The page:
For example, the wearable system can be a wearable AED that is placed on the patient by a user during emergency treatment of the patient. Alternatively, the wearable system can be a wearable AED that is worn by the patient for treatment lasting a period of time, such as treatment that monitors a patient's health over hours, days, months, or longer, and may prompt or administer treatment based on the patient data that is collected and/or stored. In the wearable AED example system, the patient data can be accessible by the user, the user's medical providers, the manufacturer of the wearable AED, agencies such as the United States Food and Drug Administration (FDA), any testing bodies, and any other authorized user. In some examples, the patient data is accessible by a first subset of users and is inaccessible to a second subset of users. In other examples, the patient data is accessible to any user, but after a portion of the patient data is transferred to another computing device, the patient data becomes protected and inaccessible to some users.

For example, patient data is collected from a patient that wears a wearable AED over a period of time, such as one month. The patient data includes data relating to the patient's health and data relating to how well the wearable AED performed while it was being worn by the patient. While the data is stored in a memory of the wearable AED, any user, including the patient and the patient's medical providers, can access both the patient data relating to the patient's health and the data relating to how well the wearable AED performed while it was being worn by the patient.

At some point in time, perhaps regularly, such as daily or weekly, or manually at the request of a user, some portion or all of the patient data can be transferred to another computing device, such as a remote server or other remote computing system. Upon transfer of the portion or all of the patient data in the other computing device, the patient data that is transferred may or may not be accessible by one or more users at the wearable AED. For example, the portion of the patient data relating to how well the wearable AED performed while being worn by the patient is transferred to the patient's medical provider and the manufacturer of the wearable AED on a weekly basis and to the FDA on a manual basis, as requested. After transfer of the patient data relating to how well the wearable AED performed while being worn by the patient to the patient's medical provider, the manufacturer of the wearable AED, and the FDA, the transferred patient data can be deleted or protected in any suitable way so the patient and/or other users no longer have access to it.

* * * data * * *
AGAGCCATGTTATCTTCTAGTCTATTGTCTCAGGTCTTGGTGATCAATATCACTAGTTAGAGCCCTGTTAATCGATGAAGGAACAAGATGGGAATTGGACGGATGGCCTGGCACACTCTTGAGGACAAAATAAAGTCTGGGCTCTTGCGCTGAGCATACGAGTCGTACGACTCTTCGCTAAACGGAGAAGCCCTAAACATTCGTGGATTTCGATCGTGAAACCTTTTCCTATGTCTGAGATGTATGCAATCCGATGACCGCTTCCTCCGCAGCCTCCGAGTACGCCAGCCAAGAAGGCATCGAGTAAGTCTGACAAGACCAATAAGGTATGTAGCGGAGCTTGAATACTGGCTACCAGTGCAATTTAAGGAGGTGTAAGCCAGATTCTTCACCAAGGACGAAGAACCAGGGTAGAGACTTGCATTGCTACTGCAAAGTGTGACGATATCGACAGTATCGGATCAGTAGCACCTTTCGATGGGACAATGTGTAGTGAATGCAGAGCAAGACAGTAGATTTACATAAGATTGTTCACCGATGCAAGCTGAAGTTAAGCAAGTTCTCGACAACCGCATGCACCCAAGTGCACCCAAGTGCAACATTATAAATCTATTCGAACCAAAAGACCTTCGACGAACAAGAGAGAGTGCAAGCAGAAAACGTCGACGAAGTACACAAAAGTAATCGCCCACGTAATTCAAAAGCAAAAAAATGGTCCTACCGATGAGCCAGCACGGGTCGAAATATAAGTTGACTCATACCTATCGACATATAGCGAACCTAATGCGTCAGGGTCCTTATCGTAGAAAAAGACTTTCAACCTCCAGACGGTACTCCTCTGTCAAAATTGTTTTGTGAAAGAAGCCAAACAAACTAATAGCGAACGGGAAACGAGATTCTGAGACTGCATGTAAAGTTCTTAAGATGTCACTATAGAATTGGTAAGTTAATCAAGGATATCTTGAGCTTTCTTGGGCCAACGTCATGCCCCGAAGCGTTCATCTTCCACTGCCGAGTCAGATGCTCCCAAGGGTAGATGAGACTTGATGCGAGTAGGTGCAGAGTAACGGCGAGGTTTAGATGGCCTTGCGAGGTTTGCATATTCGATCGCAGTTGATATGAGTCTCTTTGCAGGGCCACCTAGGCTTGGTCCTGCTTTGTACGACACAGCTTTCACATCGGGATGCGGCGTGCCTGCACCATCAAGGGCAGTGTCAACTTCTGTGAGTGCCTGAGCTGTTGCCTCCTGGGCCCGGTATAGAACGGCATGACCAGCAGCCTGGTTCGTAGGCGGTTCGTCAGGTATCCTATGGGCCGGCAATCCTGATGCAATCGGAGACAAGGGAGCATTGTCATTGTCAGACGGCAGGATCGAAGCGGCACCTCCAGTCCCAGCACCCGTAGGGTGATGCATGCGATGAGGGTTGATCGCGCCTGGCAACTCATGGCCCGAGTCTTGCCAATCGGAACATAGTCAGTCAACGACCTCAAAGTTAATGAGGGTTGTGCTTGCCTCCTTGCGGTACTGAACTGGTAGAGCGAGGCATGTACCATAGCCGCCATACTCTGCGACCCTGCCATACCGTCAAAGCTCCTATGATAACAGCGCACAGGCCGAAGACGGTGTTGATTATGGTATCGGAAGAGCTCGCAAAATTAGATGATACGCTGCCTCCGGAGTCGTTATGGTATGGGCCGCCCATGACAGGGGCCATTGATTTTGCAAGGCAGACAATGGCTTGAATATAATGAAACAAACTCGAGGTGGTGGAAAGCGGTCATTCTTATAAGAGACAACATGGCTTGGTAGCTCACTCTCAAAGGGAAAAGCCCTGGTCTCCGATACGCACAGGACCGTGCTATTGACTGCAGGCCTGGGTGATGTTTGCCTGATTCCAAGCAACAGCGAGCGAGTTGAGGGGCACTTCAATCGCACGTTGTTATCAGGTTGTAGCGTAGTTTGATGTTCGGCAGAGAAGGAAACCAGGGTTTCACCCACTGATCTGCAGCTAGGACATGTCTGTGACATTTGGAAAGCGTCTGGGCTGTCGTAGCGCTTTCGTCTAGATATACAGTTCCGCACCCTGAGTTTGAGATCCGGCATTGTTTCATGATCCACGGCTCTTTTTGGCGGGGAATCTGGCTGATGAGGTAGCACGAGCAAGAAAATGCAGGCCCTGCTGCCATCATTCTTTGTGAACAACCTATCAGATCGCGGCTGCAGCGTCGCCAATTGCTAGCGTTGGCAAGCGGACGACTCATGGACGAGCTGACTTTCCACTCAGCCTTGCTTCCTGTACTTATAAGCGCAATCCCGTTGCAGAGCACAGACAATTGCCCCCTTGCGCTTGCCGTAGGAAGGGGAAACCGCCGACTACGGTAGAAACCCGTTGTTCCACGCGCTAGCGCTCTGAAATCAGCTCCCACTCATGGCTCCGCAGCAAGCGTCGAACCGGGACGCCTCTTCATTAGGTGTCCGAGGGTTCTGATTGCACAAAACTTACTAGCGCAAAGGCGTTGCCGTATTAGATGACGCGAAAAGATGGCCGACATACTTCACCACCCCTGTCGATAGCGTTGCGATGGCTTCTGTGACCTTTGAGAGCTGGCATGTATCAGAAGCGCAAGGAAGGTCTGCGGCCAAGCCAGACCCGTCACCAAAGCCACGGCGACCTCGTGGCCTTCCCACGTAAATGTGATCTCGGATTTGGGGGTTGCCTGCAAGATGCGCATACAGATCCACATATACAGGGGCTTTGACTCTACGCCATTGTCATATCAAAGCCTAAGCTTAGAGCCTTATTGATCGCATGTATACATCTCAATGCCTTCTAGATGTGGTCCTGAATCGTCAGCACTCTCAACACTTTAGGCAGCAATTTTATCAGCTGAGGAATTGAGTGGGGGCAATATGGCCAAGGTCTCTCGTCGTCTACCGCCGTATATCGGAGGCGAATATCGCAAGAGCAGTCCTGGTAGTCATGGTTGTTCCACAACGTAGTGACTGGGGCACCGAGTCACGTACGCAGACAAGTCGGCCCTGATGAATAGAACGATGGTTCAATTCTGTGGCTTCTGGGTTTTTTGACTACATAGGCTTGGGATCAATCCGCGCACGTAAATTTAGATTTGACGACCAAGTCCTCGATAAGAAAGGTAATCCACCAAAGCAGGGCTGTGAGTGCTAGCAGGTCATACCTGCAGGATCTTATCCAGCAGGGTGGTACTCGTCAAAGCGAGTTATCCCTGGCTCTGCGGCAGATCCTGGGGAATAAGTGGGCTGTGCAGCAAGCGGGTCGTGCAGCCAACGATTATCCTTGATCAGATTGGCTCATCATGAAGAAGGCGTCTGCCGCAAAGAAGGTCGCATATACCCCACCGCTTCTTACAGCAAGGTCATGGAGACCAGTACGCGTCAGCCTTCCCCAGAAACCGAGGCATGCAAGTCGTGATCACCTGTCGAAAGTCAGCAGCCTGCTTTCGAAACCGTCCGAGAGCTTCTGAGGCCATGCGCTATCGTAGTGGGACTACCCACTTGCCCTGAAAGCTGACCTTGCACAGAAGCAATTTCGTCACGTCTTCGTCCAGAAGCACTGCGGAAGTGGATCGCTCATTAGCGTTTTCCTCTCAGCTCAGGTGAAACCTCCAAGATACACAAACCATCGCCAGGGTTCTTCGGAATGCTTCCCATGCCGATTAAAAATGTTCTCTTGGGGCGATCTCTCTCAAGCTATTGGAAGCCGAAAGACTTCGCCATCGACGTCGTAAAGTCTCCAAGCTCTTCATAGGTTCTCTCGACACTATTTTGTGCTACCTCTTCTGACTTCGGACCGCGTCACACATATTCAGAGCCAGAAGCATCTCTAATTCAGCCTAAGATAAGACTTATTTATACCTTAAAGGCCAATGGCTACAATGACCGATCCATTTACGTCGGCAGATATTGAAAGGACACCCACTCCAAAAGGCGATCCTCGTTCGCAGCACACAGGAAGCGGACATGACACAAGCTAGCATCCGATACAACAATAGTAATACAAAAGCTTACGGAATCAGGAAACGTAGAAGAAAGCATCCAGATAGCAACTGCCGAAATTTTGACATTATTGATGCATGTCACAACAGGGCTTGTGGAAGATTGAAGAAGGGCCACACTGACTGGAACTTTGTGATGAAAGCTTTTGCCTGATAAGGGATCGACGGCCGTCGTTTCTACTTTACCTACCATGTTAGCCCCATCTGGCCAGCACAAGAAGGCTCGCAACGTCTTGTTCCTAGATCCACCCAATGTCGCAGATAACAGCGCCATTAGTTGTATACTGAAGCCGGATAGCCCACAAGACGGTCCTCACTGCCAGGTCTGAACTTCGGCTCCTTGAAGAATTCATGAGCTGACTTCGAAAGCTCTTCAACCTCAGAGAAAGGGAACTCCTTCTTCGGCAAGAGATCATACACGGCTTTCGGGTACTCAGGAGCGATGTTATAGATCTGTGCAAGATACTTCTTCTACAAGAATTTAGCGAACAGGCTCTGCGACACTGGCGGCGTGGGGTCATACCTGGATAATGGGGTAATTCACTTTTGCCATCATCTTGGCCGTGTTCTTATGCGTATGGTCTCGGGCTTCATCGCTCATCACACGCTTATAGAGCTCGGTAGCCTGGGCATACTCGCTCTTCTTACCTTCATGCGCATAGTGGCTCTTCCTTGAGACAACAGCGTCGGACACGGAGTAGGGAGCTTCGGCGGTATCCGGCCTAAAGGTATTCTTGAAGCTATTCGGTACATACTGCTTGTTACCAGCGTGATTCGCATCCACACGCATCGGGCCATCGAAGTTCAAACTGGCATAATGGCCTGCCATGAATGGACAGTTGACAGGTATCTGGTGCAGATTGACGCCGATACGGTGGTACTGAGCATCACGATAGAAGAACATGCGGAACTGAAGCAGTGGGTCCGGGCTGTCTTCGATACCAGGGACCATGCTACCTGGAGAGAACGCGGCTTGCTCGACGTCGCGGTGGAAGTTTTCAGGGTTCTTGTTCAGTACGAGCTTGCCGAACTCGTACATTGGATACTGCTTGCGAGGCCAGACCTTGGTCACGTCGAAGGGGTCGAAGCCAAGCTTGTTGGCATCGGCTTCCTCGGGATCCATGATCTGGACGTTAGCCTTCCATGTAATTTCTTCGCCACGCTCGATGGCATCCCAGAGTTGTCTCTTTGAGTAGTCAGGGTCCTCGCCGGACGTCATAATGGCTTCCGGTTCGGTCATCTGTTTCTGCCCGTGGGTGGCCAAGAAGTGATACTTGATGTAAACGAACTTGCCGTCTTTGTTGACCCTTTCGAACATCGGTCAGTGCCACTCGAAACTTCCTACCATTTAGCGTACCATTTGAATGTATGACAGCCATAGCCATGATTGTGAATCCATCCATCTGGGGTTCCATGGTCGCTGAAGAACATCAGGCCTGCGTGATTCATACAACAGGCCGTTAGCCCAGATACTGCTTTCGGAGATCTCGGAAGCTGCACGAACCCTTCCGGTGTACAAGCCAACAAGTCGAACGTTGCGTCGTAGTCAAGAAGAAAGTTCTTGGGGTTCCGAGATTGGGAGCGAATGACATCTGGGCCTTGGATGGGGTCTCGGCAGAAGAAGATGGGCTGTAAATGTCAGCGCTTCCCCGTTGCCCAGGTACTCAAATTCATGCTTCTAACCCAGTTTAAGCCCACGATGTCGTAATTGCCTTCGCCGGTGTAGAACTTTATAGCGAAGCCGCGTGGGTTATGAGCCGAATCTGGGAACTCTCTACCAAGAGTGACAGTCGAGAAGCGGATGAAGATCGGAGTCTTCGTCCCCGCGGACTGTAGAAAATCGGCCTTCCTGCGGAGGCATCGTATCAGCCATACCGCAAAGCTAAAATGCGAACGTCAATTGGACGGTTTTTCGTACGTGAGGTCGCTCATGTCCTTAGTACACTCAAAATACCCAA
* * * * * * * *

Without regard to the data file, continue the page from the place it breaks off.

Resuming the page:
Referring again to FIG. 1, defibrillator 14 is connected to a patient 12 by leads 16 and 18, and electrode pads 20 and 22. Pads 20 and 22 are placed on the bare skin of patient 12, and may be affixed to the patient with an adhesive or any other suitable element or mechanism. Pads 20 and 22 include electrodes through which defibrillator 14 may detect electrical signals within patient 12 and deliver electrical therapy to patient 12. In AED embodiments, external defibrillator 14 may monitor the electrocardiogram (ECG) of patient 12 based on the signals detected via pads 20 and 22, and determine the functionality of the heart. Depending on the condition of the heart, external defibrillator 14 in automated embodiments may deliver instructions to the rescuer such as whether or not to deliver an electrical defibrillation pulse to treat a detected ventricular fibrillation. In other AED embodiments, the defibrillator may automatically deliver a defibrillation pulse based on the ECG analysis. Further, in manual embodiments of defibrillator 14, the rescuer may determine whether a defibrillation pulse should be delivered based on a displayed ECG detected via pads 20 and 22.

Defibrillator 14 may also be capable of monitoring other physiological parameters of patient 12, and delivering other therapies to the patient. For example, defibrillator 14 may include or be coupled to sensors to monitor blood pressure, blood oxygen saturation, respiration, or expired carbon dioxide. Further, defibrillator 14 may be capable of delivering cardioversion or pacing therapies via pads 20 and 22, or controlling delivery of cardiopulmonary resuscitation (CPR) by the rescuer or an automated device.

The patient data collected by defibrillator 14 may include information describing the therapies delivered to patient 12, including the times that the therapies were delivered. The patient data may also include physiological parameter information, including information relating to the times that the physiological parameter information was recorded. In some embodiments, defibrillator 14 may include a microphone or the like through which it may detect audible sound occurring during treatment of patient 12. In such embodiments, defibrillator 14 may include an audio recording as part of the patient data. Defibrillator 14 may collect other personal information of patient 12 such as name, height, weight, age, prescribed medications, medical conditions, location, or any other information that may be desired. This personal information, part of the patient data, may be entered into the defibrillator by the rescuer through the use of a user interface (not shown in FIG. 1).